It was on one of those mid-day walks, on Dec. 15, it had just rained and it was very slippery, that she slipped and fell and hit her head."
"I knew it was bad at the time," said Merle, "but I got up and was able to walk home."
She had a bump on her head and had a headache. They phoned their daughter Amy, who is a doctor in Cincinnati, and she advised her dad to keep an eye her, watching out for certain signs.
By the next morning, she was feeling sick, had fallen in the kitchen, and Brian then called the ambulance. With assistance, she was able to walk to the ambulance, and she was taken to Bethesda Regional Health Centre in Steinbach.
And then her condition rapidly deteriorated. By 2:00 that afternoon, the emergency doctor at Bethesda told Brian "that it was not looking good and there is not much we can do." The brain surgeon at the Health Sciences Centre said she had no brain activity and as a result would not survive surgery.
"We were told to call the family," said Brian, which includes son Tim, who lives in Steinbach and daughter Amber in Winnipeg, who were at Bethesda, along with daughter Amy, who was desperately trying to get to Canada, which was not easy with the current border restrictions.
"We were also asked to consider organ donation," said Brian as they were trying to digest the devastating news.
Still in Bethesda, they kept a vigil through the night with her. "Amber noticed she was moving her hands, and she tried to kick off the blankets, she has always done that. We squeezed her hand and she squeezed it back."
At 7:30 the next morning, miraculously, she woke up. That set the wheels in motion for brain surgery later that day at the Health Sciences Centre, which was a success. She spent three days at HSC, then was transferred back to Bethesda.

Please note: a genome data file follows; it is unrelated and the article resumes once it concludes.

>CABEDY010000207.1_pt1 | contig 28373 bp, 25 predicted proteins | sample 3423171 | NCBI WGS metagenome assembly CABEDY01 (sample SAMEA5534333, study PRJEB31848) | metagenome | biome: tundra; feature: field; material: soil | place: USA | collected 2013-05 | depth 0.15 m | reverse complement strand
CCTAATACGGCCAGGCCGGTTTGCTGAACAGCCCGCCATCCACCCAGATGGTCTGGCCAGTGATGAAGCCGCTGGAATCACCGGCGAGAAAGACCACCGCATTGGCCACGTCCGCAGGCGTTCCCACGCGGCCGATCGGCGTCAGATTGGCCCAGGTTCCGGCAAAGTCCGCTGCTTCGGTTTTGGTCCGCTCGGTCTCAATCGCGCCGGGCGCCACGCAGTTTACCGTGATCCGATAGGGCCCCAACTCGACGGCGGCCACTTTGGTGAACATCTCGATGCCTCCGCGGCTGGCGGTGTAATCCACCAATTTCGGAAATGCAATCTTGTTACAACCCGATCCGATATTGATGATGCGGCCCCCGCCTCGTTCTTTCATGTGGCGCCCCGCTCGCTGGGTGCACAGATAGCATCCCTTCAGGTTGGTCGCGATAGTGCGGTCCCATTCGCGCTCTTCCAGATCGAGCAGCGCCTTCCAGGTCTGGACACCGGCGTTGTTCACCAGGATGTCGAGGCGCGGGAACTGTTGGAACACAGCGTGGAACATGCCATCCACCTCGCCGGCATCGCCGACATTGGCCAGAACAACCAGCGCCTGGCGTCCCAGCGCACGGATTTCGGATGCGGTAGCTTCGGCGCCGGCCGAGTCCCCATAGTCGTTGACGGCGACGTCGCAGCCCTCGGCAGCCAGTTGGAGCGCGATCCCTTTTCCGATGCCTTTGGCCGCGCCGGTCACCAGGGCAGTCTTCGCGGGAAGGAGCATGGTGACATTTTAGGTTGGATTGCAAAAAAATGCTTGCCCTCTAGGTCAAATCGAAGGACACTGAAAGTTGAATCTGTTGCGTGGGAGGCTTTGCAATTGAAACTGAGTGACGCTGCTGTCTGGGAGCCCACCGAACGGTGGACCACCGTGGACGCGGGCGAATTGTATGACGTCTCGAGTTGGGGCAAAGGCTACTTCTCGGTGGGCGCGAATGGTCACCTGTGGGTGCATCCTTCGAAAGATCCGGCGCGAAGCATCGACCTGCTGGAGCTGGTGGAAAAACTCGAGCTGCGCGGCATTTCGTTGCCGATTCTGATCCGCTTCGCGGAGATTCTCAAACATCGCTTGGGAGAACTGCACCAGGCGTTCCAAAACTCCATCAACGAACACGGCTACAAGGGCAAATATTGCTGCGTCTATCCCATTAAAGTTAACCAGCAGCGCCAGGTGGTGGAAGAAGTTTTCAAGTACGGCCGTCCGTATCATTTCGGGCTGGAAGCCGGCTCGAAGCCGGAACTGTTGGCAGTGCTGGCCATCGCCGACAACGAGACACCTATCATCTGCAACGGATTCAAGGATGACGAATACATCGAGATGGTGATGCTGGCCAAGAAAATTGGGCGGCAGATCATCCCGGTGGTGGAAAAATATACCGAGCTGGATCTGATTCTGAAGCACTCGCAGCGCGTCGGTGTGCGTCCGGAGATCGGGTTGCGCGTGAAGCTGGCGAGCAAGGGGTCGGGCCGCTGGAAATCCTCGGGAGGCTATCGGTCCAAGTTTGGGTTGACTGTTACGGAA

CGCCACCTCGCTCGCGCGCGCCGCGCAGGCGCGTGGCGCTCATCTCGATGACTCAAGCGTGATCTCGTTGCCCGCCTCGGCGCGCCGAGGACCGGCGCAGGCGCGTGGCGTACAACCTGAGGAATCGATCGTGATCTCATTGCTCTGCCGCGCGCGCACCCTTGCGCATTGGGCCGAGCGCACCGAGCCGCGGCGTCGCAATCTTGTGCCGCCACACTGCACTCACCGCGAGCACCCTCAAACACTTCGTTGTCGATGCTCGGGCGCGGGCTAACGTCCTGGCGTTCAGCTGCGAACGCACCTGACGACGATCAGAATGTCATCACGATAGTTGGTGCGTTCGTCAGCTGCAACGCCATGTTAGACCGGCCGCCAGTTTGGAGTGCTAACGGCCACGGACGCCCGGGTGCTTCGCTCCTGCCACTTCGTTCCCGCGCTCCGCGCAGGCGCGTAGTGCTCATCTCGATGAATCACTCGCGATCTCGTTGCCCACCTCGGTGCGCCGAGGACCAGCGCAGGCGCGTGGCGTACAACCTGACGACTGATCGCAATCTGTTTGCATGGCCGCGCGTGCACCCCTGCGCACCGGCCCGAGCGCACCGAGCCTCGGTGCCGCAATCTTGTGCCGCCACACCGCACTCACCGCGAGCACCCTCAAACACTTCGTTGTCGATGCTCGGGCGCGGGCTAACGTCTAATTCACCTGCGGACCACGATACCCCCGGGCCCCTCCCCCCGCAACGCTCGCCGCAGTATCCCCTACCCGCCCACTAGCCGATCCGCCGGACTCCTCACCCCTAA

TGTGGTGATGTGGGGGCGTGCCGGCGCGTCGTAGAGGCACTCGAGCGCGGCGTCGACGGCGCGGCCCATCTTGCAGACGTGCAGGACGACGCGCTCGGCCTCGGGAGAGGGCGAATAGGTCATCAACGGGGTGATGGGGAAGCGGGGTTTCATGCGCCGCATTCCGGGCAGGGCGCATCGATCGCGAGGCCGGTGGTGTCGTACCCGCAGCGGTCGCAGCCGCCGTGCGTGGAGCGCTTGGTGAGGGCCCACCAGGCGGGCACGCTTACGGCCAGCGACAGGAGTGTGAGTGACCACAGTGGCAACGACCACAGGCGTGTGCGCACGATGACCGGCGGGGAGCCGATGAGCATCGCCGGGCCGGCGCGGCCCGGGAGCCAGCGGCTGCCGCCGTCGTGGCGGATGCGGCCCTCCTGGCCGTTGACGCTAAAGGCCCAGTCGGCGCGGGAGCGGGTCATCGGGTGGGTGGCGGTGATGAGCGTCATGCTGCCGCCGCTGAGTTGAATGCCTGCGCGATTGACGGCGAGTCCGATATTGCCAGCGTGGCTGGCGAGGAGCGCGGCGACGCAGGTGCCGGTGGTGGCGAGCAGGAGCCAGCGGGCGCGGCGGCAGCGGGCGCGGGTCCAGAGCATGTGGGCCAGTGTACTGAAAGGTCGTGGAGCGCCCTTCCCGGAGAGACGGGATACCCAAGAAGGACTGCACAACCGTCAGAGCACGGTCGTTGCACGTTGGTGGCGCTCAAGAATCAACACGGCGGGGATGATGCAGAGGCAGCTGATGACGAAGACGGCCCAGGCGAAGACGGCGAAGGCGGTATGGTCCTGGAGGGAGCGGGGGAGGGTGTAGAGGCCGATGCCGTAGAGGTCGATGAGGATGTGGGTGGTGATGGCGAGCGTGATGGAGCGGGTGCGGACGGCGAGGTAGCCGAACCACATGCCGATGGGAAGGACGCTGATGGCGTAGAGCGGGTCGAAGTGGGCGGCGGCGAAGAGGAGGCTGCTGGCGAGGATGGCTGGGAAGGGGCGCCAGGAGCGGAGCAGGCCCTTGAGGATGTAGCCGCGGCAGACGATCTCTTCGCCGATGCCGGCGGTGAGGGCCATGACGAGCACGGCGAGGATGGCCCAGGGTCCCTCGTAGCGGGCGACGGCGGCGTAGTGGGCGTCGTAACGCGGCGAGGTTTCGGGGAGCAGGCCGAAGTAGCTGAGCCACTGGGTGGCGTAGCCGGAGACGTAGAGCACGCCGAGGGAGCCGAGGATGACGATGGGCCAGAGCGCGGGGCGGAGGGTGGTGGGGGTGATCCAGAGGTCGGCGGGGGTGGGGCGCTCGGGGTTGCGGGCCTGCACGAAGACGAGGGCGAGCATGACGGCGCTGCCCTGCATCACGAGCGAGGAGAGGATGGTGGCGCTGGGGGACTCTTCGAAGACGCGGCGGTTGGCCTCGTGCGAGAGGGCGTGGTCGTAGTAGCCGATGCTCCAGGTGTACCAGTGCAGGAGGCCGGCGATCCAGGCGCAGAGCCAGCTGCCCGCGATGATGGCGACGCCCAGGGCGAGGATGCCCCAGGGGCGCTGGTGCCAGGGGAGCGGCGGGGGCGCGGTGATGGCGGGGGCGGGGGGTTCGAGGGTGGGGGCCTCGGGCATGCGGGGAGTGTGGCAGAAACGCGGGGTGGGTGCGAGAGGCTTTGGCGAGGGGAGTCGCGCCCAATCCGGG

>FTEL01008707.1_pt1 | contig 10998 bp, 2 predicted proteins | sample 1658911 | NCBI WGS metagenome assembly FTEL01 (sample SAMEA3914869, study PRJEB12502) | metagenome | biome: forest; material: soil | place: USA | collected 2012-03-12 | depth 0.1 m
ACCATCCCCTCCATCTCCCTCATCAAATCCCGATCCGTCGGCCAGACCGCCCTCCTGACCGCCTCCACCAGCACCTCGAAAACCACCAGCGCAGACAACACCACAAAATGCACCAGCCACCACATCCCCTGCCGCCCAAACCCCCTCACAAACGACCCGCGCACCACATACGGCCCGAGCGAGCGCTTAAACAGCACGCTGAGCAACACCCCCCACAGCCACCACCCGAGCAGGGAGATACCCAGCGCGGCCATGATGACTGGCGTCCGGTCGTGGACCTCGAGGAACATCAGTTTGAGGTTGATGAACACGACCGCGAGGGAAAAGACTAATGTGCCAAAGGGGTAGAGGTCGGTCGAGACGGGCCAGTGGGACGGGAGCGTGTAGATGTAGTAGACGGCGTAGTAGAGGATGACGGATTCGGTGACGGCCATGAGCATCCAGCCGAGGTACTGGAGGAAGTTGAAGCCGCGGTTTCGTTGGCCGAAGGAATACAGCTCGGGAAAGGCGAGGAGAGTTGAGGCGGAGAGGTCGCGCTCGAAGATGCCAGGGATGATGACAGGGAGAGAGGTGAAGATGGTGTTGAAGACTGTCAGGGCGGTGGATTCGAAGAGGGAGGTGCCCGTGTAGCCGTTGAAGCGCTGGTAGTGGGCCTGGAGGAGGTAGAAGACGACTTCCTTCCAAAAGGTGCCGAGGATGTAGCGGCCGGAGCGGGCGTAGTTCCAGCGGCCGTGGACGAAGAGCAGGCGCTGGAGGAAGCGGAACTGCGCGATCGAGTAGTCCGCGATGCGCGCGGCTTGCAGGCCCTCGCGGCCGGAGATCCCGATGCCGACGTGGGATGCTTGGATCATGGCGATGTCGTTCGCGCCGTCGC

"On Christmas morning," as Brian describes it, "Merle got up in her hospital room and declared she was ready to go home." The medical staff relented, and with daughter Amy at home, having finally gotten into Canada the day of Merle’s surgery, she was allowed to go home.
"That was our Christmas miracle," said Brian.
Merle continues to recover at home and is making remarkable progress. "She is now doing 15,000 steps a day walking around the house," chuckled Brian, "at first with a walker and now on her own. She wants to walk outside but I don’t think we’re there yet." She’s also spending her days doing puzzles. "I hadn’t done a puzzle in the last 50 years, now I’m doing a new one every two or three days."
"If I could I would go golfing today," said Merle on Tuesday, as Brian was somewhat relieved that they don’t have to try and cross that bridge just yet, during the recent polar vortex that was just wrapping up.
Now, on this rapid road to recovery, Merle is almost back to normal, and is fielding phone calls from her special, Special Olympian friends, which is the norm. They had been told that Merle had suffered had a bad fall, and they were concerned, like any friend would be.
And she’s back at it, Zoom meetings and all, waiting for the pandemic to be over, so that she can gather again with her friends from Special Olympics, as well as spend time with her seven grandchildren (ages 2-14), and get back onto to that golf course.